Current debates about welfare reform, about drug policy, violence on TV, the legality of youth curfews and school uniforms: all suggest a growing urge in America, across the political spectrum, to move beyond laissez-faire liberalism— what political theorist Michael J. Sandel has called our modern "aspiration to neutrality"—toward some vision of the good. Whether you call this impulse communitarianism, republicanism, statecraft as soulcraft, or a concern for civic texture; what it means is making connections not only between laws and rights, but between laws and character— the kind and quality of citizen laws inevitably help produce Where does assisted suicide fit m? Is it possible that accompanying and consoling those we love through grievous terminal illness constitutes one of the core experiences we need to have? That part of us, some quality of pity and compassion and terror and love, is reachable only by taking that awful journey? And if so, does the law have a role to play? Should laws, can laws, have a stake in our complexity--in the quality of our togetherness as well as the fact of our separateness?

For the last few months of her very long life, my grandmother lay in a nursing home, floating in and out of consciousness, largely unable to eat. She wasn't in pain, but clearly she no longer possessed the active, vigorous perception which I believe institutionalizing assisted suicide may ultimately lead us to establish as the bottom-line criterion for meaningful life among the aged and the ill. For my part, I'd been fearing my visits to her, worrying that these last images of her diminished and helpless would later greedily elbow out other, happier memories. But this fear proved groundless. As it turns out, even those deeply unsettling moments when she looked more dead than alive and I barely recognized her, or when she unexpectedly squeezed my hand, as if sending a last, bodily message from some strange place between being and not-being--all of that forms part of the story of my grandmother that I carry with me; and I feel I am the richer for all of it, endowed with a more expansive vocabulary of body and spirit; and also a more intimate acquaintance with death, in all its mystery and terribleness.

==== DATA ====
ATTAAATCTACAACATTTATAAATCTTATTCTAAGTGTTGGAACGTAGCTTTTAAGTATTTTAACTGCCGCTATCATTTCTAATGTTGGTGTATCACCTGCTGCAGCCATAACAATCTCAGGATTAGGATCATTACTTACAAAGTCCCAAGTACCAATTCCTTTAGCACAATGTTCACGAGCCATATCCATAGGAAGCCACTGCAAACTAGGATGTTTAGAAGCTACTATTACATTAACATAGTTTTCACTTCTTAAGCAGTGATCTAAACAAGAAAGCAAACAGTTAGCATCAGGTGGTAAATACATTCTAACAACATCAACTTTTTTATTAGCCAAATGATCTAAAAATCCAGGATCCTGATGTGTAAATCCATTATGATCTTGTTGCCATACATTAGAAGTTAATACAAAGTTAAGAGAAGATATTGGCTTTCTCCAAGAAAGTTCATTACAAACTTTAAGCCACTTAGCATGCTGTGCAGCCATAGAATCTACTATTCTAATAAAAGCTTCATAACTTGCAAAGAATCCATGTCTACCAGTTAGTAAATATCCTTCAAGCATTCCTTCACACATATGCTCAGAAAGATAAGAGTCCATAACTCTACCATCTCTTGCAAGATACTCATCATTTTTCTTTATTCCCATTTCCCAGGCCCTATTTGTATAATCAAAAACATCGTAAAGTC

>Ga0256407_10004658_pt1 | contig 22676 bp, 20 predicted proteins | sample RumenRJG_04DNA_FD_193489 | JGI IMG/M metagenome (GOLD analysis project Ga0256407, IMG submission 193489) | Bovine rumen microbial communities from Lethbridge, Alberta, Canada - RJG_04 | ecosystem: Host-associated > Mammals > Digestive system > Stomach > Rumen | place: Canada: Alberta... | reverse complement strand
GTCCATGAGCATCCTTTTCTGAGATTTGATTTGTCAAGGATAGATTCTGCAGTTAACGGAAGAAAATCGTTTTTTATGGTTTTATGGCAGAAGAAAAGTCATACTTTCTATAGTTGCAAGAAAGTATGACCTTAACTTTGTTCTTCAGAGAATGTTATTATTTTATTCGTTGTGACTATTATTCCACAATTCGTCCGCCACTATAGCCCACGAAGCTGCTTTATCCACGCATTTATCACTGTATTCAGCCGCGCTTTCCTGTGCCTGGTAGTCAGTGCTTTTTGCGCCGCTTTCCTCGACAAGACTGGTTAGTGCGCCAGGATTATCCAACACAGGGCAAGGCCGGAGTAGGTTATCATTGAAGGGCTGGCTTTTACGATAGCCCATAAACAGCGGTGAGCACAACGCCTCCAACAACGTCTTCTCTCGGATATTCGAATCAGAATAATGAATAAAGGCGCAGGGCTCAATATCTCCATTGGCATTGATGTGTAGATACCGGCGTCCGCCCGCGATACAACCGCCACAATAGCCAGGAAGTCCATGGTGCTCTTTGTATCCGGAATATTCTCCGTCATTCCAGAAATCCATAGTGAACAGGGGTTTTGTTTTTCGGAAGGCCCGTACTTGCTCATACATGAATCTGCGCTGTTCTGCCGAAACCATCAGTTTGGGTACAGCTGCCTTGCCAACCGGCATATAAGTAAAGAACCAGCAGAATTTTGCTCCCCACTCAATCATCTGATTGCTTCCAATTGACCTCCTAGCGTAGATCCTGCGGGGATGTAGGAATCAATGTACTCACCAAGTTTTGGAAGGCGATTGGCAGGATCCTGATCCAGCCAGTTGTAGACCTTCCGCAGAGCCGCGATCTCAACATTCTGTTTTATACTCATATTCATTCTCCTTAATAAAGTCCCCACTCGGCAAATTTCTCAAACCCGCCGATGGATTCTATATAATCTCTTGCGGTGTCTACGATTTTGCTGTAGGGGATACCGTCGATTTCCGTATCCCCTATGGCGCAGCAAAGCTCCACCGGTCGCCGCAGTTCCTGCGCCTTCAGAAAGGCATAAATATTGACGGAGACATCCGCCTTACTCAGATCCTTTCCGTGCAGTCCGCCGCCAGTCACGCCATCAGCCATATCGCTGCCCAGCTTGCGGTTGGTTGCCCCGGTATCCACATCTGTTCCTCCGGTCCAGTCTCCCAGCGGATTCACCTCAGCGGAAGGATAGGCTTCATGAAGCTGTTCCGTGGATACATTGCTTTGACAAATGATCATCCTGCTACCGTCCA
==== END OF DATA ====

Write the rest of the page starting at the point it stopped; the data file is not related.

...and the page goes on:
Anyone who has accompanied someone through a terminal illness knows the solitariness of mortality--"the unknown," wrote English poet Edward Thomas shortly before his own death in World War I, "I must enter, and leave, alone." A sense of this deep privacy drives the right-to-die movement m America today And yet to step outside the rights framework is to ask how institutionalizing assisted suicide will affect not only those who die, but those who live on, not only individuals, but society. The fact is, our deaths are both solo journeys toward an ultimate mystery and strands in the tapestries of each other's lives. Which side of this reality will we emphasize? Whose death is it, anyway? The debate about assisted suicide should begin at the place where that question ceases to be a rhetorical one. 

Rand Richards Cooper is a contributing editor to Commonweal. His fiction has appeared in Harper’s, GQ, Esquire, the Atlantic, and many other magazines, as well as in Best American Short Stories. His novel, The Last to Go, was produced for television by ABC, and he has been a writer-in-residence at Amherst and Emerson colleges.